The report that Euan Sutherland is set to pick up a financial package of £3.66m this year with a basic salary of £1.5m will surely make blood boil as savers and investors are left wondering how on earth a co-operative could possibly end up with such a disparate share of risk and reward. Nothing good can come from the report that suggests that more than £24million will be paid to 8 (eight) Co-Op executives over the next 2 years, despite the Bank almost collapsing in spectacular style (with a £1.5bn black hole) and making thousands of redundancies.
The Co-operative online bank customers at Smile will presumably provide a quick migration to any other bank that at least isn’t attempting to claim being anything other than a Bank. Any informed customer will be rather outraged by what has been going on at the helm of what used to be an “ethical Bank”. It has been saved by private equity and the cultural shift or rather “modus operandi” has surely begun to reveal itself. To even have the nerve to have something called the “Ethical Plan” with the strap line “good things happen when we work together” one can only assume that they mean colluding with each other in the Board room rather than being “the most socially responsible business in the UK” you must be joking right?..
I found reading the Observer’s report “hugely disappointing” that yet again managers, not the owners are taking the lion share of the rewards, and so far being rewarded for failure with severance packages that could have only been dreamed up in the disconnected clubroom of arrogance and remuneration packages drawn up by “you scratch mine & I’ll scratch yours Ltd”. Yes I’m angry. Angry because Banking in Britain could be a lot better than this. Business is tarnished with understandable claims of greed and corruption. It doesn’t have to be this way, business should be leading not scoffing at the trough of self-interest.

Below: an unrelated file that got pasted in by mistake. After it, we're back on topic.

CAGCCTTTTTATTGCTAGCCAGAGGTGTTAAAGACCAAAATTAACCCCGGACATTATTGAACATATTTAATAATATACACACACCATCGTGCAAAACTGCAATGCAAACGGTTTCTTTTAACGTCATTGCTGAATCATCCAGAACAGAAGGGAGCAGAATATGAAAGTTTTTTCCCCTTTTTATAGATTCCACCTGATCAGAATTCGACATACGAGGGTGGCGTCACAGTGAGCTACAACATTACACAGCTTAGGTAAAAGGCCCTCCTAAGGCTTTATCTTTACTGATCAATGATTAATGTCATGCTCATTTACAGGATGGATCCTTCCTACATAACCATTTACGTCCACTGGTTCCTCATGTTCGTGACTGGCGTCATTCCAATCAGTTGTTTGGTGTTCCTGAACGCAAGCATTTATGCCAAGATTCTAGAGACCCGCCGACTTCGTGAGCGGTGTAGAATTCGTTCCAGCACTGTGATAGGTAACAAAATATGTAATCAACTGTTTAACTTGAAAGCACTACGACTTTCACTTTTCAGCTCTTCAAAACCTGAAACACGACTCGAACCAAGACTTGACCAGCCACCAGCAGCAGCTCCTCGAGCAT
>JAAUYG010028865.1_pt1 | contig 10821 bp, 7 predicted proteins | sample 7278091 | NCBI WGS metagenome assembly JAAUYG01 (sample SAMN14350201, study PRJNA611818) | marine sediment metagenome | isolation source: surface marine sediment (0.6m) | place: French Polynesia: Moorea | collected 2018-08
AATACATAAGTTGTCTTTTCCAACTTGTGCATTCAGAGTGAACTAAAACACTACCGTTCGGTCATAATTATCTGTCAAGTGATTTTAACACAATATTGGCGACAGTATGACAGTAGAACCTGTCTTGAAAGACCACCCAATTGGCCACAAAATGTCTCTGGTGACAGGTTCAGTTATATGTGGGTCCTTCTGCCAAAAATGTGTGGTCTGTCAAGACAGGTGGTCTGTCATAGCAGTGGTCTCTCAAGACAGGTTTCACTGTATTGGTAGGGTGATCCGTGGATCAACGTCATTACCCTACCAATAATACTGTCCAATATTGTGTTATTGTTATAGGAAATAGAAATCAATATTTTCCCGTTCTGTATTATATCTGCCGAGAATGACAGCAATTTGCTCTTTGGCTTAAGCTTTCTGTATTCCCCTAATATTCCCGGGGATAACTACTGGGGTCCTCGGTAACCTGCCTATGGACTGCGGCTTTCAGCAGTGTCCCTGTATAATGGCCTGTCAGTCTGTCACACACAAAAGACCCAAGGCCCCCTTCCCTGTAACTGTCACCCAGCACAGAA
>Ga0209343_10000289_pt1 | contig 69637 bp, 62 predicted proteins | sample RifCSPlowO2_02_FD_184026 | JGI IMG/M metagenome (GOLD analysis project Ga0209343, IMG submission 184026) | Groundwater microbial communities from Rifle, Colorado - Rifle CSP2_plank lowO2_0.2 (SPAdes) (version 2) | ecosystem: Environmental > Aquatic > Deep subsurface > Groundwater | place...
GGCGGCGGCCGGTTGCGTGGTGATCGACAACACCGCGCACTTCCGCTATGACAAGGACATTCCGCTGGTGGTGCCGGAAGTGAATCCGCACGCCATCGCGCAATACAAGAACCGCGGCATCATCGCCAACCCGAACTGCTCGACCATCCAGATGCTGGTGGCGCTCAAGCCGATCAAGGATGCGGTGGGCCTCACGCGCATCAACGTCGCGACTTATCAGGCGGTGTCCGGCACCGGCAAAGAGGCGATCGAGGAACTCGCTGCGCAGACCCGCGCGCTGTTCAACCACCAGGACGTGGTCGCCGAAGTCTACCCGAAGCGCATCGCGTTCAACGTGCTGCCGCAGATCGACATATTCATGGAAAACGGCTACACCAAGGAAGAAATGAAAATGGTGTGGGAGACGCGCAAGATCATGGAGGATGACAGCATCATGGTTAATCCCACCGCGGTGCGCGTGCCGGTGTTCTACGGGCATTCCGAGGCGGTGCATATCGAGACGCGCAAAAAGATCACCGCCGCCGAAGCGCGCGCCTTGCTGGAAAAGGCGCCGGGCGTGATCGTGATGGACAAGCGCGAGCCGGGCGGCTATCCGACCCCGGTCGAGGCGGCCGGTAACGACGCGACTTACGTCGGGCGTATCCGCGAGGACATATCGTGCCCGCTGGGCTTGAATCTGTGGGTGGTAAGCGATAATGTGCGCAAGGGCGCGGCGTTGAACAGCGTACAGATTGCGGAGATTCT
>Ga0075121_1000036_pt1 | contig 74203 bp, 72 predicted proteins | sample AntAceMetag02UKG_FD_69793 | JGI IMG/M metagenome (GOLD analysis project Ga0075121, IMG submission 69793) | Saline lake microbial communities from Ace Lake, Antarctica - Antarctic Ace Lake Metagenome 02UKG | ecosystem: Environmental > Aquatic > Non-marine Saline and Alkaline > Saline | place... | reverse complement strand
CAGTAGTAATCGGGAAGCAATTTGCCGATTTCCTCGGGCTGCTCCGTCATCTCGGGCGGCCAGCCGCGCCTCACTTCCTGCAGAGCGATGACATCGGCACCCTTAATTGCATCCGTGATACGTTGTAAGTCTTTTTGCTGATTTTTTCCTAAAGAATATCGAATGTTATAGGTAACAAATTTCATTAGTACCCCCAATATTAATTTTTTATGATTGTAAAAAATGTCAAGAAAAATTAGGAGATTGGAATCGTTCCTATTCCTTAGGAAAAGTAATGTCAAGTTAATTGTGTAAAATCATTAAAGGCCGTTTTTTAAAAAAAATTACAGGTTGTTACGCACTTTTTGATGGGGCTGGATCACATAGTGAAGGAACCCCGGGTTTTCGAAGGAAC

If you are fed up with the Co-Operative, have a look at Triodos Bank, based in Bristol. This isn’t advice, merely a suggestion to have look and make up your own mind. To my mind, the grass is certainly greener… (the glass is anyhow).
When is £50 worthless?
How closely do you observe the cash you hold in your wallet or purse? The Bank of England has announced that the £50 banknote carrying the portrait of Sir John Houblon, the first Governor of the Bank of England, will be withdrawn from circulation on 30th April. From that time, only the £50 note featuring Matthew Boulton and James Watt, which was introduced in November 2011, will hold legal tender status.
Don’t confuse your Boulton with your Houblon
If you have any Houblon £50 notes can continue to use them up to and including 30 April, but technically they will not be legal tender. After 30 April, general retailers are unlikely to accept the Houblon notes as payment. However, most banks and building societies will continue to accept them for deposit to customer accounts. Agreeing to exchange the notes after 30 April is at the discretion of individual institutions. Barclays, NatWest, RBS, Ulster Bank and the Post Office have all agreed to exchange Houblon £50 notes for members of the public – up to the value of £200 – until 30 October 2014.
The Bank of England will continue to exchange Houblon £50 notes after 30 April, as it would for any other Bank of England note which no longer has legal tender status.
Dominic Thomas: Solomons IFA